It was a feature last used in 2014, then got abandoned without one knowing when might it be seen again on a platform that could be called the world’s most used- if not the best- social media portal: Facebook. And now, well over half a decade back in time, the Mark Zuckerberg-led Facebook is bringing back that very feature that enabled greater interaction and seamless connectivity between people, who in many cases were separated by millions of miles.
So what’s exactly the new reversal of tide at Facebook and how can it engender greater communication across countries?
By bringing back voice and video communication, Facebook is making inroads toward that very feature, which in the past endeared it to hundreds of thousands around the world.
Not found anymore on the main app, the twin features- video and voice calling- had since been moved over to the Messenger app. Now, as one notes, the two shall, once again, be found on the main Facebook app.
That being said, in order to understand more details about the stunning reversal of fortunes for the two massively important features, one is advised to take cognisance of what HT’s Tech section had to note about the massive development:
Facebook has announced that it is bringing voice and video calling back to the main mobile app. These features had been removed from the main mobile app in 2014 and have been absent since. Facebook had moved voice and video calling from the main app to the Messenger app. As per a Bloomberg report, the voice and video calling feature on the main app is accessible to some people already which indicates that the transition is in progress.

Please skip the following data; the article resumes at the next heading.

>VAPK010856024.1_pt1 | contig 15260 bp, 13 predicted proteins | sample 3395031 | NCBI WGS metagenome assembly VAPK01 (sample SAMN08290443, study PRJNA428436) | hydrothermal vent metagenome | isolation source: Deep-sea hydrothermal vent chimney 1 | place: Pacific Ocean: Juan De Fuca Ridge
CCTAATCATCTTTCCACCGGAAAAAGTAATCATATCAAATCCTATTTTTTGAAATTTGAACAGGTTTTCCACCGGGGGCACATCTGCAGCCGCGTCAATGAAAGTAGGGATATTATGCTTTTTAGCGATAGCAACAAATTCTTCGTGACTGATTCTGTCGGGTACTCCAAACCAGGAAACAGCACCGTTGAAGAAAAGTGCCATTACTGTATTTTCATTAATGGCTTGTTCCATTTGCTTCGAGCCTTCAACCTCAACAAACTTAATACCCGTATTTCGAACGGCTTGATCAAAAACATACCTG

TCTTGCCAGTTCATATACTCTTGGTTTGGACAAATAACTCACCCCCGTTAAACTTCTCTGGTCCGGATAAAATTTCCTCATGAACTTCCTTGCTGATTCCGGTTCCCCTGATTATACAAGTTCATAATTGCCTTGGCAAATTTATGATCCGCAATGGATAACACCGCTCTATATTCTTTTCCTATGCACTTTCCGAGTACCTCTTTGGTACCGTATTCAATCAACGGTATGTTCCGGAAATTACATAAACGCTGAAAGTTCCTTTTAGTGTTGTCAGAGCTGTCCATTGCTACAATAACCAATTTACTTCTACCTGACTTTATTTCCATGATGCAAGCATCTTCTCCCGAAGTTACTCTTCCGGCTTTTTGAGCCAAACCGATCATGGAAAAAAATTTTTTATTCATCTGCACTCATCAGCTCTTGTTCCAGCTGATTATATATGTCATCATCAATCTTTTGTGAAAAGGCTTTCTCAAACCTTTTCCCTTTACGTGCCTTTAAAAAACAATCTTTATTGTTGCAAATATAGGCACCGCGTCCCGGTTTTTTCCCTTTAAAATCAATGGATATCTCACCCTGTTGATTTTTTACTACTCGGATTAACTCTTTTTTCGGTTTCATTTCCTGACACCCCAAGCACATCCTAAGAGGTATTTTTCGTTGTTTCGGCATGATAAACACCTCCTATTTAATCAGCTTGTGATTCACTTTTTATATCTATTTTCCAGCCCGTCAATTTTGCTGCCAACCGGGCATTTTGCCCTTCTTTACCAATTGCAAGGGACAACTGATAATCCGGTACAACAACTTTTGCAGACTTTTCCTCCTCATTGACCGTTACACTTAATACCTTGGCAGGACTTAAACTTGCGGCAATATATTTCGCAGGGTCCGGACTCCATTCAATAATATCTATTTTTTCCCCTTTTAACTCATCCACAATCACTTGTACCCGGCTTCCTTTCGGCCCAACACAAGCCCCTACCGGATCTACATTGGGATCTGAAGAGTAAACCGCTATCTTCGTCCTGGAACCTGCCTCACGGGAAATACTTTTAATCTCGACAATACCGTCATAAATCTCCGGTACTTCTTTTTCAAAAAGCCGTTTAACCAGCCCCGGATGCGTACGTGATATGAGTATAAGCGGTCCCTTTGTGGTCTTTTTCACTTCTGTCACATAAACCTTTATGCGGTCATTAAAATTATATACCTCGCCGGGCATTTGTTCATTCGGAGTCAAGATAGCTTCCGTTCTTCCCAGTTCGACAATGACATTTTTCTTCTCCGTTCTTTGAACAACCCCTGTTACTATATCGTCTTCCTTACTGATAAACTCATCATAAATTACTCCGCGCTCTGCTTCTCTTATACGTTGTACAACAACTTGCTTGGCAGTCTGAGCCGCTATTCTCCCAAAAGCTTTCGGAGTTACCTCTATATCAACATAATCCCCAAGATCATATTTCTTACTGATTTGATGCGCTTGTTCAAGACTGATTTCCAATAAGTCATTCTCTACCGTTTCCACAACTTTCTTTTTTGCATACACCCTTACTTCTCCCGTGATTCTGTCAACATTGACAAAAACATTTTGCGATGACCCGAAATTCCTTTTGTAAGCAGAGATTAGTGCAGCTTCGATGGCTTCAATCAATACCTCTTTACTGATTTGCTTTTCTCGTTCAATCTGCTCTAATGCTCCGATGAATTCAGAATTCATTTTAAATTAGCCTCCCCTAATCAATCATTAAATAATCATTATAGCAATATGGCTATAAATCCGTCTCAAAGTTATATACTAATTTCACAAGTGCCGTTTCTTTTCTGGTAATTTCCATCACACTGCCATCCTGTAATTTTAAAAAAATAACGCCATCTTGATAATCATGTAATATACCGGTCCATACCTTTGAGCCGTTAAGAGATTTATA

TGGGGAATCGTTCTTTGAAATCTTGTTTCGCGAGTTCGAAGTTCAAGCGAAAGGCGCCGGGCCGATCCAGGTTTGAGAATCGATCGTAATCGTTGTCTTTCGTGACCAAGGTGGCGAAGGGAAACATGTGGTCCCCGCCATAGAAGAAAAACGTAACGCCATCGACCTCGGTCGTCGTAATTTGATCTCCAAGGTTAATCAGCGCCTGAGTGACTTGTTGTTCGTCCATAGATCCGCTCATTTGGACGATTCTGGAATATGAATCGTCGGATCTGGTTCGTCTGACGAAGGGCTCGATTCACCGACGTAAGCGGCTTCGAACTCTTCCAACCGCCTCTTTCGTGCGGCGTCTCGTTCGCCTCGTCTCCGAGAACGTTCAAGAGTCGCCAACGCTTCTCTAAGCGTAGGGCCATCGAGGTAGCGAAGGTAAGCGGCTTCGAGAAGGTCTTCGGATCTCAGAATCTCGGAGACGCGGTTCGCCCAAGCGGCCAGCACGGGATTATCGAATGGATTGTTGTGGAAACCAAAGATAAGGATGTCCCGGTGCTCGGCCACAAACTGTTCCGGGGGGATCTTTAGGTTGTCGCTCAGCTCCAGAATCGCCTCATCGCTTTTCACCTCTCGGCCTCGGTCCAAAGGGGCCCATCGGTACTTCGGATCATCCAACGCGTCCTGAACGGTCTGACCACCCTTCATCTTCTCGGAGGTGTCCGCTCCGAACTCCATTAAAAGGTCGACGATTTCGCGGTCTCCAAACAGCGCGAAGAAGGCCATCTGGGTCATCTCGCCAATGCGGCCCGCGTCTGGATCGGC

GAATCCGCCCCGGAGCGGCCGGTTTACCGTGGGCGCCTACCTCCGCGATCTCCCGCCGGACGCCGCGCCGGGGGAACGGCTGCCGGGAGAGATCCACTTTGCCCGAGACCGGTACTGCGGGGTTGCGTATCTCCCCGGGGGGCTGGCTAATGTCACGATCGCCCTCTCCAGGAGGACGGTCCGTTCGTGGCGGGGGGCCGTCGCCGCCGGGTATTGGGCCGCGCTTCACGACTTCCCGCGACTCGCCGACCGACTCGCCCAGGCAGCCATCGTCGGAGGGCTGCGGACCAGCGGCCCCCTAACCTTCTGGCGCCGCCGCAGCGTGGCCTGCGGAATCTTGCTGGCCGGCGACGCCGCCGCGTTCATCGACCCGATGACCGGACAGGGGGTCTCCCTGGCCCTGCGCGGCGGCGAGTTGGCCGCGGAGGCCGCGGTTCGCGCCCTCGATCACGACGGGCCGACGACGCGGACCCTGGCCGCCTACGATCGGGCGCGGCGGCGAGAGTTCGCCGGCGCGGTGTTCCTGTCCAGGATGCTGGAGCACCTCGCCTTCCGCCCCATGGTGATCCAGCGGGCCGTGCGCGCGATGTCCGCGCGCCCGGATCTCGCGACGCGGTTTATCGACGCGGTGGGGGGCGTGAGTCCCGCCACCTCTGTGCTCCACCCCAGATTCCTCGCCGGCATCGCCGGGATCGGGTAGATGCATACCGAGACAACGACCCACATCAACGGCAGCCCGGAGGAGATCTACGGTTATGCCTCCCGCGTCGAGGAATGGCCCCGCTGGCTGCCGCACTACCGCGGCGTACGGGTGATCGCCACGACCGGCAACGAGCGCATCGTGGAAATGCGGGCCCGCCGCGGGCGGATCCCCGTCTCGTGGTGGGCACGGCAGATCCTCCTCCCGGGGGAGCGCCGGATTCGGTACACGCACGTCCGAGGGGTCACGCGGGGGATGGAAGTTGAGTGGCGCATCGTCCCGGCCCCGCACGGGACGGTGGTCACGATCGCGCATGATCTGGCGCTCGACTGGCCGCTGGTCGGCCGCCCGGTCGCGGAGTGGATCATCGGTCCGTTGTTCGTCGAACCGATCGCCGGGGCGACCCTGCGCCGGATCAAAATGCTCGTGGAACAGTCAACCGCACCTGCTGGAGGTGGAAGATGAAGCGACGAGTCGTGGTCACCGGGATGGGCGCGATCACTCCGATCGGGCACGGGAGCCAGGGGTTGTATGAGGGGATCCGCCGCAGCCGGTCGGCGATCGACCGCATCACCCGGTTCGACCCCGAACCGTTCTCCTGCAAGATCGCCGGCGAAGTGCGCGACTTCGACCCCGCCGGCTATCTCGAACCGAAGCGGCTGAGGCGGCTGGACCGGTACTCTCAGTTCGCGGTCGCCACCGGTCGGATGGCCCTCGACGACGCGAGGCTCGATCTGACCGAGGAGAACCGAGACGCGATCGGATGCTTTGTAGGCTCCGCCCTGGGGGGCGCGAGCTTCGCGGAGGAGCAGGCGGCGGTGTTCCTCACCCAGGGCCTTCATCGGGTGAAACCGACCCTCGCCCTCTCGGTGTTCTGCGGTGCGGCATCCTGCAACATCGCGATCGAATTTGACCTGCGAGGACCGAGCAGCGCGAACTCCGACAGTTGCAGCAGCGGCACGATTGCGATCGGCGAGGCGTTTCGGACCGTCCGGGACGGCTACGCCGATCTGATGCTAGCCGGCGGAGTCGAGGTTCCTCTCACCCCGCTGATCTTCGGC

This decision to retool the main app with voice and video calling features comes at the heels of an amended antitrust complaint filed against Facebook on Thursday by the US Federal Trade Commission. This complaint might force Facebook to “spin off” its Whatsapp and Instagram apps. “You’re going to start to see quite a bit more of this over time,” Connor Hayes, director of product management at Messenger, told Bloomberg, describing Facebook’s push to consolidate more of its services and apps.
To move further, it’s key to note that for one to make use of the full-feature messaging, audio as well as the video calling experience, it’s still better to migrate to Messenger, which makes it possible to enjoy a seamless interface between the two.
This, still, would sound a tad bit confusing to those who would do well to note that Facebook had previously removed both features in order to push more and more people toward downloading the Messenger app.
And let’s face facts, there may not be many who use Twitter today but hardly anyone who does not make use of Facebook’s Messenger app who’s on social media. Isn’t it?